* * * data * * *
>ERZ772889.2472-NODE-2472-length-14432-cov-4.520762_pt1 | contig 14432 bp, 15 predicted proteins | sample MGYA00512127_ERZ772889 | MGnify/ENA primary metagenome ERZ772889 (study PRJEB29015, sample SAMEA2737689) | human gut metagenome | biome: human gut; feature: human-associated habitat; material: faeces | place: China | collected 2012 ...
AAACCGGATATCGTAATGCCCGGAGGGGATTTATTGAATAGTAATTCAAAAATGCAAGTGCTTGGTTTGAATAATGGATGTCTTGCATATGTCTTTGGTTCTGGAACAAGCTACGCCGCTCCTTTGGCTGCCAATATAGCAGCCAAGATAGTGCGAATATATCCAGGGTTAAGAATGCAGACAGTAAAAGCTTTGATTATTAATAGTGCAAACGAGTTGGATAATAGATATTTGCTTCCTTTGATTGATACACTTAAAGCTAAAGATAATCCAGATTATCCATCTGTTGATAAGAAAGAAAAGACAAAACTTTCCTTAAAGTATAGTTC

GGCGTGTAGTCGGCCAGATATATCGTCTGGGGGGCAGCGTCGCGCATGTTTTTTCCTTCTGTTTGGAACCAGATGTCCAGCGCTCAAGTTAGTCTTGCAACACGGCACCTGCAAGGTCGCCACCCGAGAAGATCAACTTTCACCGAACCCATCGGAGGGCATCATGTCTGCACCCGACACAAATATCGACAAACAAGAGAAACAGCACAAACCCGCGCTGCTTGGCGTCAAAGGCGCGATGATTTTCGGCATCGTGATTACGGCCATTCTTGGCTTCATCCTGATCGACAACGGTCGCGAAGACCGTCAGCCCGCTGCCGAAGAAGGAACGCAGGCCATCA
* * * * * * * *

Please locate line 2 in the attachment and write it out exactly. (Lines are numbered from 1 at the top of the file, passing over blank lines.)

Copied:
AAACCGGATATCGTAATGCCCGGAGGGGATTTATTGAATAGTAATTCAAAAATGCAAGTGCTTGGTTTGAATAATGGATGTCTTGCATATGTCTTTGGTTCTGGAACAAGCTACGCCGCTCCTTTGGCTGCCAATATAGCAGCCAAGATAGTGCGAATATATCCAGGGTTAAGAATGCAGACAGTAAAAGCTTTGATTATTAATAGTGCAAACGAGTTGGATAATAGATATTTGCTTCCTTTGATTGATACACTTAAAGCTAAAGATAATCCAGATTATCCATCTGTTGATAAGAAAGAAAAGACAAAACTTTCCTTAAAGTATAGTTC